Barb had a little problem though. She was innocently applying the resist with the squeeze bottle applicator when either she squeezed a little too hard or the cap proved to be not quite snug and the blue-dyed resist basically dumped all over her scarf!!!! But she rallied and, pretending it was a design opportunity, dove right in and spread the resist gamely over the length of the scarf. Voila! A waterfall!

By that time it was getting too hot outside and we moved indoors and had lunch, waiting for the resist to dry. Finally it was time for the real fun - the dye painting!

Shelley went for it and quickly covered her scarf with beautiful shades of blue, green, and lavendar. Against those colors the white and gold resist stars shone beautifully. Then she decided to wash some of the color off and the colors softened and blended for a lovely feminine effect. We all agreed spangles would be just the right touch!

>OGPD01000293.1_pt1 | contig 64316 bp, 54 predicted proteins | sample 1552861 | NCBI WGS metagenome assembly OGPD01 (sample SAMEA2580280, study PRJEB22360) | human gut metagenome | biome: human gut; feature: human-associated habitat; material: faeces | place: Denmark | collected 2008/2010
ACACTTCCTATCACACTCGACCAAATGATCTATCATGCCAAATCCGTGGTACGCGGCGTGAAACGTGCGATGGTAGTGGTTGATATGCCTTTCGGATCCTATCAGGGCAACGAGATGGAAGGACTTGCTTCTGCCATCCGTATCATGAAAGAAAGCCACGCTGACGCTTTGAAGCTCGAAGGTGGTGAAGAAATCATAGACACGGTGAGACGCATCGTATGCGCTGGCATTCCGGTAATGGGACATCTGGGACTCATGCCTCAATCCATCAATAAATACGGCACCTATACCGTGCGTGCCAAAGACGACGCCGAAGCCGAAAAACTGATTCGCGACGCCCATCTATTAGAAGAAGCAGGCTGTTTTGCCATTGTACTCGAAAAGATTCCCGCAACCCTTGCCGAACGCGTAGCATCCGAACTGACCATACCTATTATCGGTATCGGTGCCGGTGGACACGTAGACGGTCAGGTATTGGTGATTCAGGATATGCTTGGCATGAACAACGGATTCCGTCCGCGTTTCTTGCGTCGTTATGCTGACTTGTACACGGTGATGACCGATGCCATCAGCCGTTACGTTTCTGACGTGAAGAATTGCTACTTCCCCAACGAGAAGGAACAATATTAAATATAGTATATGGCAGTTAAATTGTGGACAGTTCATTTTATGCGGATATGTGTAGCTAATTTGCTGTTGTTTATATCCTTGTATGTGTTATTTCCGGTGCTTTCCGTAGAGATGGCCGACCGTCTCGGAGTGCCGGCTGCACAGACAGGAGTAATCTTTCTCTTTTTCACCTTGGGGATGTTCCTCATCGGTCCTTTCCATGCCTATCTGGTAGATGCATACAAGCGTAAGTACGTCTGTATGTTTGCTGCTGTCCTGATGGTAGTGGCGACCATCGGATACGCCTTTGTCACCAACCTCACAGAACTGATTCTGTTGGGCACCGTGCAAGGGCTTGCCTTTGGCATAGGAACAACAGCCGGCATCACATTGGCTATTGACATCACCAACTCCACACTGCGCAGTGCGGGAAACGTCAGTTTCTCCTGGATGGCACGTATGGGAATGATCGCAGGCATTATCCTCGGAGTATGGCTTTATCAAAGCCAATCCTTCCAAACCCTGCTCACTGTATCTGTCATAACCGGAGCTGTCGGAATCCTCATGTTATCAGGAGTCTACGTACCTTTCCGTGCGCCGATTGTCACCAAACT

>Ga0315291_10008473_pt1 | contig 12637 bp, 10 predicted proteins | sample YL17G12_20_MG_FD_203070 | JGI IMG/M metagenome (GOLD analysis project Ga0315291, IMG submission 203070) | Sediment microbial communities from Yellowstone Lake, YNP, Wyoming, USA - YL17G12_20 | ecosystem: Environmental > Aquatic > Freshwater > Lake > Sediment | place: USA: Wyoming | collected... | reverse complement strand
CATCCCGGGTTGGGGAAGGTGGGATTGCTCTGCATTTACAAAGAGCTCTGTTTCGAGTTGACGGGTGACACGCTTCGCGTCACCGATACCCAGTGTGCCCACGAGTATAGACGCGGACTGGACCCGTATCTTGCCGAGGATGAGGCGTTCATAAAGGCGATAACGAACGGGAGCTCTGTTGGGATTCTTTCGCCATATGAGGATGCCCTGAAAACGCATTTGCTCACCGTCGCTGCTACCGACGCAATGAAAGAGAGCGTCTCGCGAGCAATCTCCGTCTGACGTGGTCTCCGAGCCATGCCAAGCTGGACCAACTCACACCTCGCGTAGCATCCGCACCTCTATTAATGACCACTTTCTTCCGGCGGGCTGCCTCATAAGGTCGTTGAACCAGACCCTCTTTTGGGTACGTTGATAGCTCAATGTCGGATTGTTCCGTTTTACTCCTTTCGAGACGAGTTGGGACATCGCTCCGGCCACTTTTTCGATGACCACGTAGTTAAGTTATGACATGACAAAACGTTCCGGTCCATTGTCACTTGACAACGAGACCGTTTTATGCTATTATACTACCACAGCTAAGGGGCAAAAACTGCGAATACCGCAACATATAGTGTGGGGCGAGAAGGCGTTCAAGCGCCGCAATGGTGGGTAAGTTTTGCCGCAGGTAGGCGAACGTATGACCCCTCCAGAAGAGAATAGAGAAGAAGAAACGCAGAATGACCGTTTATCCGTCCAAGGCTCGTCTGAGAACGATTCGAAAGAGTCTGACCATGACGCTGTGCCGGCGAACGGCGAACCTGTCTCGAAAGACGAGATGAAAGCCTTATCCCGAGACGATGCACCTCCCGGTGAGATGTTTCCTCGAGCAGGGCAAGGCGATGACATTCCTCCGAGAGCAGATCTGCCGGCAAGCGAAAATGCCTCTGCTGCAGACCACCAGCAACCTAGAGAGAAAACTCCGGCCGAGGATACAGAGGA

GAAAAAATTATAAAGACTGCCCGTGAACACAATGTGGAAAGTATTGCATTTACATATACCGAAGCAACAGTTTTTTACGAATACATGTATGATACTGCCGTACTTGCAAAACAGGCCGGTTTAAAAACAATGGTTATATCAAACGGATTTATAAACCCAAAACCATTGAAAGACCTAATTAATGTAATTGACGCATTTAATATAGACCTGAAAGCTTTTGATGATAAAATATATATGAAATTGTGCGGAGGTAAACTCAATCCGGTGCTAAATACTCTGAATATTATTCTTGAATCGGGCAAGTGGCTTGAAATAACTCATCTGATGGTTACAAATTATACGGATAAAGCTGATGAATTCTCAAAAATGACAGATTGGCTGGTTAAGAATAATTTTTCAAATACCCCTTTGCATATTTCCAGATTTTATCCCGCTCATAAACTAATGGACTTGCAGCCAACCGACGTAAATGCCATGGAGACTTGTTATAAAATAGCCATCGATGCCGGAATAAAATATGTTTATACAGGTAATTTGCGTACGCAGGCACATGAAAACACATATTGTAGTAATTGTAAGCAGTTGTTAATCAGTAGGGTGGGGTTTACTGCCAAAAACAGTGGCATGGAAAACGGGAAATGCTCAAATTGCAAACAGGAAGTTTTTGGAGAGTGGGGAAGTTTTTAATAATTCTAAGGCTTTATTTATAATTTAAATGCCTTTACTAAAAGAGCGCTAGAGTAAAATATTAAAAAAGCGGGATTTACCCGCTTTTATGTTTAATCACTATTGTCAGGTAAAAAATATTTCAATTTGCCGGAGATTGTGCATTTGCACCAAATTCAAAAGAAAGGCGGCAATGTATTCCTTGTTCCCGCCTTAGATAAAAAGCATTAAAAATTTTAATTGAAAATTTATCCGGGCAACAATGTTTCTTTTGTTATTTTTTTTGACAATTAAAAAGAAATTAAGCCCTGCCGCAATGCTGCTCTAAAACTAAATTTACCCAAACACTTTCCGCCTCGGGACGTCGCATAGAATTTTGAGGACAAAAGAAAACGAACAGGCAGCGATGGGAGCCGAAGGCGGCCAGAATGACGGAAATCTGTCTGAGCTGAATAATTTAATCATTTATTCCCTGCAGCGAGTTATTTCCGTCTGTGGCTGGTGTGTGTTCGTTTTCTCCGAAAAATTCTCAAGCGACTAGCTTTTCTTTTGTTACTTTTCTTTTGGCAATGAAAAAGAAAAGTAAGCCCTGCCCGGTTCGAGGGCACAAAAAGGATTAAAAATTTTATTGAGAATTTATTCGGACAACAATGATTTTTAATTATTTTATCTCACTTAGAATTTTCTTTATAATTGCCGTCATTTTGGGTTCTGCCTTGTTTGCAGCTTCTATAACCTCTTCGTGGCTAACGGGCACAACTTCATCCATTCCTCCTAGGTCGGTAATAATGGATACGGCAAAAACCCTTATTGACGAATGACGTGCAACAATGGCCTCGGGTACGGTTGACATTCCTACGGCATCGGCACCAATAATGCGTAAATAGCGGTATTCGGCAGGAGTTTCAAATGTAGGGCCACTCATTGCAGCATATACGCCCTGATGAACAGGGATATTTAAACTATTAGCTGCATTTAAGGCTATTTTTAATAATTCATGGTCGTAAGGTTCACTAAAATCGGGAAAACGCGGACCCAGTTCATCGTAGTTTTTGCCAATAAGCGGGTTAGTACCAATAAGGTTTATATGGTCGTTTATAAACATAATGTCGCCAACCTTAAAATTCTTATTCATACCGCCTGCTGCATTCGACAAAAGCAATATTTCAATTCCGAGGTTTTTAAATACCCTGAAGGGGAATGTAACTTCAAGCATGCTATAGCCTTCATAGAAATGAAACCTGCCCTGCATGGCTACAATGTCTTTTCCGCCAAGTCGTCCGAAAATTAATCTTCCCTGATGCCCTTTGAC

Barb also worked quickly and was soon finished! Being in an experimental frame of mind, she decided to try something she had read about on the internet - setting the colors in the microwave. She carefully followed some of the instructions and carefully wrapped the scarf in what seemed like yards of paper towels. Then she popped the scarf-paper towel package into the microwave and set it for 2 minutes. Shelley warned "Be careful! Haven't you burned anything in the microwave???" Fateful words as at that very moment the smell of burning paper wafted through the kitchen. There was a bit of confusion about what to do as the burning smell grew stronger and stronger. Finally Barb snatched the precious bundle from the jaws of the microwave and began running water over the smoldering artwork. The "Great Moment in Art!"

Here's the result! Don't you think the burn holes give it that rustic, aged look? Very cool!